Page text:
Dan was my greatest friend and teacher, for over thirty five years. We traveled the nation and the world together; went to jail together; and I edited five books of his writings. But all along I consider him one of the most important religious figures of the last century, right alongside with Gandhi, Martin Luther King, Jr., Thomas Merton, Dorothy Day and his brother Philip. Dan and Phil inspired millions of people around the world to speak out against war and work for peace, and helped turn the Catholic church back to its Gospel roots of peace and nonviolence. I consider him not just a legendary peace activist but one of the greatest saints and prophets of modern times. I will write more about him, but for now, I celebrate his extraordinary life, and invite everyone to ponder his great witness.

Thank you, Dan. May we all take heart from your astonishing peacemaking life, and carry on the work to abolish war, poverty and nuclear weapons.


Dan Berrigan protesting the rededication of the Intrepid war museum aircraft carrier on the west side of Manhattan, Nov. 2008. Photo: Ed Hedemann

Dan Berrigan protesting the rededication of the Intrepid war museum aircraft carrier on the west side of Manhattan, Nov. 2008. Photo: Ed Hedemann

from the Washington Post

Daniel J. Berrigan, pacifist priest who led antiwar protests, dies at 94

The life of pacifist priest, the Rev. Daniel Berrigan

by Colman McCarthy

The Rev. Daniel J. Berrigan, a writer, teacher and longtime peace activist whose repeated acts of civil disobedience put him at odds with his government and the Roman Catholic Church but made him a major figure in the radical left of the 1960s and 1970s, died April 30 at a Jesuit residence at Fordham University in the Bronx. He was 94.

The cause was a cardiovascular ailment, said the Rev. James Yannarell, a priest affiliated with the Fordham Jesuit community.

In May 1968, Father Berrigan, his brother and fellow priest Philip Berrigan, and seven other activists entered a Selective Service office in Catonsville, Md.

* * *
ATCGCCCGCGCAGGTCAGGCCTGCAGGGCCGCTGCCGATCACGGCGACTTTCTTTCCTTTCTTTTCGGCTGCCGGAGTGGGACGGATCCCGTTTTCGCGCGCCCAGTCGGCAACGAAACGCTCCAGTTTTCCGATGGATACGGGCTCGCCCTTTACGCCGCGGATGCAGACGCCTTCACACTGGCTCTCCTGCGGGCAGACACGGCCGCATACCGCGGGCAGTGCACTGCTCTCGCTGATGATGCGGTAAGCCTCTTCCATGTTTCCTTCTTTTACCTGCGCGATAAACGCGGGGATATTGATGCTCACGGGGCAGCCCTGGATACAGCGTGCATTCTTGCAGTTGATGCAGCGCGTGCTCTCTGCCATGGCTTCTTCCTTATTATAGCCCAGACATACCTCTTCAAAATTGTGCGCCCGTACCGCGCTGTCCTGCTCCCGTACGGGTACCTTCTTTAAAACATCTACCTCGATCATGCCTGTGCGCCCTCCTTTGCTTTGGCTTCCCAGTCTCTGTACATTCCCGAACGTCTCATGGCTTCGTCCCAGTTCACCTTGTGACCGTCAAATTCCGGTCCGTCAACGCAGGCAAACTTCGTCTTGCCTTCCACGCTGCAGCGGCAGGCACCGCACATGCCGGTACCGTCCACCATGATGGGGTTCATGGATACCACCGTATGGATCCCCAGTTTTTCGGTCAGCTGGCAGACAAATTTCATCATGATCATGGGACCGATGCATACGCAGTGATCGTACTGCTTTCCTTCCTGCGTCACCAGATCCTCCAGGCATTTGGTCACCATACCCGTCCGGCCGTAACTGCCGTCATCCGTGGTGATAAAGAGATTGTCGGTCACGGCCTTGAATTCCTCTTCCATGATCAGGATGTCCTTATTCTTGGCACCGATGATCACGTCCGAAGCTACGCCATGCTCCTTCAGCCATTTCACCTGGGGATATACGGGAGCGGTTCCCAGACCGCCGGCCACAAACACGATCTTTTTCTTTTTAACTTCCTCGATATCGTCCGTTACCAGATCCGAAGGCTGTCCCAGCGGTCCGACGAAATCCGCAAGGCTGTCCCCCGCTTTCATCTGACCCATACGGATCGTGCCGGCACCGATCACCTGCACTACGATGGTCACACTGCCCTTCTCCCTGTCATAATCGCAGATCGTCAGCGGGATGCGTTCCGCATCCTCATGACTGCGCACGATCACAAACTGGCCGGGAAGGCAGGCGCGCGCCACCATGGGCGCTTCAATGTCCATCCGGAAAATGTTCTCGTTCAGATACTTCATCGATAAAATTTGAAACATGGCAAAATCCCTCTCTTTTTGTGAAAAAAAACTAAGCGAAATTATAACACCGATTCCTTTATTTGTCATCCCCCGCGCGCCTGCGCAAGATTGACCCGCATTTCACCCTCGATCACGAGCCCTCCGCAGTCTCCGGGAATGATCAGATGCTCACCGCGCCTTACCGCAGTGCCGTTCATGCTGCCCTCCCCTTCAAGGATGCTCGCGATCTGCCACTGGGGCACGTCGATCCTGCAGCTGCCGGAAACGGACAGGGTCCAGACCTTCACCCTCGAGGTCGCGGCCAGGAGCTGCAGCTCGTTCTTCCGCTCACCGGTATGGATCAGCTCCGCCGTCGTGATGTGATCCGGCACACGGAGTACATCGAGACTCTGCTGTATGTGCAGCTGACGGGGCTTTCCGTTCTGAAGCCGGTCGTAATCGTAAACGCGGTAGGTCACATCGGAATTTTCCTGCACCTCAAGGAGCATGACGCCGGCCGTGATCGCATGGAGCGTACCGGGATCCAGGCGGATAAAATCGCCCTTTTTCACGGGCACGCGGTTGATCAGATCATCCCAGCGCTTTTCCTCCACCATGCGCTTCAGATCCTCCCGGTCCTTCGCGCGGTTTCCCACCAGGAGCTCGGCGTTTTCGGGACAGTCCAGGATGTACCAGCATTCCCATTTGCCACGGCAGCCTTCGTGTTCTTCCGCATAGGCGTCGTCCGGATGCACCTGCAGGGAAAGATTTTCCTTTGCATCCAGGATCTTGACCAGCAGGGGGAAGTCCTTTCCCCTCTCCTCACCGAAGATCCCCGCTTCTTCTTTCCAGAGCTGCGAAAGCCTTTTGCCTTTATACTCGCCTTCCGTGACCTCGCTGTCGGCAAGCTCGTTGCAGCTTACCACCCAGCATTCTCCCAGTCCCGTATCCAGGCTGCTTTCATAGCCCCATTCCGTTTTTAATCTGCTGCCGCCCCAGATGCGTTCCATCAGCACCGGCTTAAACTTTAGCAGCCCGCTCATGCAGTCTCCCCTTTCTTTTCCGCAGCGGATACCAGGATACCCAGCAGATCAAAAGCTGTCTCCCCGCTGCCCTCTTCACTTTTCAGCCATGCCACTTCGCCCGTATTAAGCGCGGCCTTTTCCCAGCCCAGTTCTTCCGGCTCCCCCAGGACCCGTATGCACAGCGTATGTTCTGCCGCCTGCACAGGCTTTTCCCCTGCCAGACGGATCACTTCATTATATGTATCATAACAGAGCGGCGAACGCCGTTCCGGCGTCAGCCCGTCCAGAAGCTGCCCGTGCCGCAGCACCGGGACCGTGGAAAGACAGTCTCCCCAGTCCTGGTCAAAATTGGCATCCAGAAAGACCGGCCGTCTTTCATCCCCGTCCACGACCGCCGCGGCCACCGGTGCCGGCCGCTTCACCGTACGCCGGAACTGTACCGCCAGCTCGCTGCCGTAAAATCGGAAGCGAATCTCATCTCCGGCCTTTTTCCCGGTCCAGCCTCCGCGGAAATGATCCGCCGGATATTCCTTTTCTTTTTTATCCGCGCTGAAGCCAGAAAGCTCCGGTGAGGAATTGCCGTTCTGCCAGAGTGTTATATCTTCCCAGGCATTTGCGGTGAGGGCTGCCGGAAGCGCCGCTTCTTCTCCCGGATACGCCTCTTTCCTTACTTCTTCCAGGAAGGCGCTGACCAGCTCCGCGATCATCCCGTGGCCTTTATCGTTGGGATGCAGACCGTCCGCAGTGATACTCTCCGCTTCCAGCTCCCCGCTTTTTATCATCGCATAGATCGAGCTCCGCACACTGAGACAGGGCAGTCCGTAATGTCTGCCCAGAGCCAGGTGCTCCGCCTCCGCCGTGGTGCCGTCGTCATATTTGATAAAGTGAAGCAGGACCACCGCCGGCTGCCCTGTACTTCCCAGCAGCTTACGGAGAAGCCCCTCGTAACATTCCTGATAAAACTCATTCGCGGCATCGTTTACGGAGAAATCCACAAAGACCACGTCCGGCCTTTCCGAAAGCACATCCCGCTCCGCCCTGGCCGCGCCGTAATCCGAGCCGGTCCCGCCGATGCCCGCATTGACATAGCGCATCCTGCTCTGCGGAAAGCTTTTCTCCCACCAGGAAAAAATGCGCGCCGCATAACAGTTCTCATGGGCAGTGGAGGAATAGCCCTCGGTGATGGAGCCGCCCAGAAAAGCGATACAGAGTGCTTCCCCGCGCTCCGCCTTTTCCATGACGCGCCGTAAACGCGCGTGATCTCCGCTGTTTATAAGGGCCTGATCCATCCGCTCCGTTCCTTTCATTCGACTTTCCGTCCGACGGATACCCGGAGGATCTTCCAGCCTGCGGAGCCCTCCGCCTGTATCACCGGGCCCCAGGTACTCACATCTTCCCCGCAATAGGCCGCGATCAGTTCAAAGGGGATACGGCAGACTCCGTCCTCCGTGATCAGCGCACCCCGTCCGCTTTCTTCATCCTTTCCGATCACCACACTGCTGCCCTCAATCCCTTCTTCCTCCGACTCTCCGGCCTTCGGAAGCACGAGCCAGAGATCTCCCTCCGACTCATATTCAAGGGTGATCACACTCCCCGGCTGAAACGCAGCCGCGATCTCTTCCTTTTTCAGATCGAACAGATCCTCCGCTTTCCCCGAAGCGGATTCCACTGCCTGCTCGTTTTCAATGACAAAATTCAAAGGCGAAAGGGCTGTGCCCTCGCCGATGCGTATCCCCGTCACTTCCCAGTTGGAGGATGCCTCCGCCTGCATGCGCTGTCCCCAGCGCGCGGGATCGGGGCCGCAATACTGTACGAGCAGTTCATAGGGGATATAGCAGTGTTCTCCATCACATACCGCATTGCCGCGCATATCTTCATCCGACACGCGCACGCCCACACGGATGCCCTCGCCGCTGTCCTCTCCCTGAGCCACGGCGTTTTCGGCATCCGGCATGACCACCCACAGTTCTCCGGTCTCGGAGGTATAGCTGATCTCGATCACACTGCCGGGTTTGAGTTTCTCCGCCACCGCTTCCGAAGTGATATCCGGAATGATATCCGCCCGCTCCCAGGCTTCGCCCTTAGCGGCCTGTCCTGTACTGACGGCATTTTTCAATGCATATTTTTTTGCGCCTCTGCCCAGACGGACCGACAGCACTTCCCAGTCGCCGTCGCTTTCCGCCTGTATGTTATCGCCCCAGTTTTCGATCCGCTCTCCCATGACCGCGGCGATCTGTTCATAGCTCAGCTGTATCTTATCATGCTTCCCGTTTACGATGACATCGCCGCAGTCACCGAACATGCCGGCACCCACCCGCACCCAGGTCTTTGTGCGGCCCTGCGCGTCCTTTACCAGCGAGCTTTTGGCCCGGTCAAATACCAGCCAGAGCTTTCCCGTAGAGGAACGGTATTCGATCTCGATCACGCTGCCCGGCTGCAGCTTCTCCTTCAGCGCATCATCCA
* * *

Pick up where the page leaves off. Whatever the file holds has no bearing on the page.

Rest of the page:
They gathered hundreds of draft files, lugged them outside and, with a recipe of kerosene and soap chips taken from a Green Berets handbook, burned them to ashes. The Catonsville Nine, as they became known, were arrested, and in a five-day trial in October 1968, they were found guilty of destruction of government property.

Father Berrigan wrote a play about the event, “The Trial of the Catonsville Nine.”

“Our apologies, good friends,” he wrote, “for the fracture of good order, the burning of paper instead of children, the angering of the orderlies in the front of the charnel house. We could not, so help us God, do otherwise.”

The judge sentenced Father Berrigan, then 47, to three years in federal prison. Philip Berrigan, who had been charged in earlier protests, received a longer sentence.

In 1970, after the appeals ran out, Father Berrigan refused orders to report to federal prison in Danbury, Conn. He went underground, on the lam from safe house to safe house, and

spent four months dodging an FBI manhunt. After many false leads, he was caught on Block Island, off the coast of Rhode Island. Days before he was captured, he spoke at a church in in Philadelphia’s Germantown neighborhood, saying, “We have chosen to be branded peace criminals by war criminals.”

He ultimately served two years in prison.

Father Berrigan was a willing recidivist who was first arrested in 1967. His rap sheet would eventually be filled with arrests and convictions from protests at weapons laboratories and at the Pentagon.